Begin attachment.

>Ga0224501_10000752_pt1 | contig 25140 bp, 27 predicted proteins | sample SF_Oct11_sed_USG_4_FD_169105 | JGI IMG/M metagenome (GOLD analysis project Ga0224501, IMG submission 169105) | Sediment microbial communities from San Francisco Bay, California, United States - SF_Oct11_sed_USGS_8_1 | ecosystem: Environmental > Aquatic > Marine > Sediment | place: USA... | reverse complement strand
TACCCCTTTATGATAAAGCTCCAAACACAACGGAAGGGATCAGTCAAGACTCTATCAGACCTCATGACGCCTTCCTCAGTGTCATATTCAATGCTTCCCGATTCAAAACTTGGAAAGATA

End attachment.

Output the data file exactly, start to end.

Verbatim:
>Ga0224501_10000752_pt1 | contig 25140 bp, 27 predicted proteins | sample SF_Oct11_sed_USG_4_FD_169105 | JGI IMG/M metagenome (GOLD analysis project Ga0224501, IMG submission 169105) | Sediment microbial communities from San Francisco Bay, California, United States - SF_Oct11_sed_USGS_8_1 | ecosystem: Environmental > Aquatic > Marine > Sediment | place: USA... | reverse complement strand
TACCCCTTTATGATAAAGCTCCAAACACAACGGAAGGGATCAGTCAAGACTCTATCAGACCTCATGACGCCTTCCTCAGTGTCATATTCAATGCTTCCCGATTCAAAACTTGGAAAGATA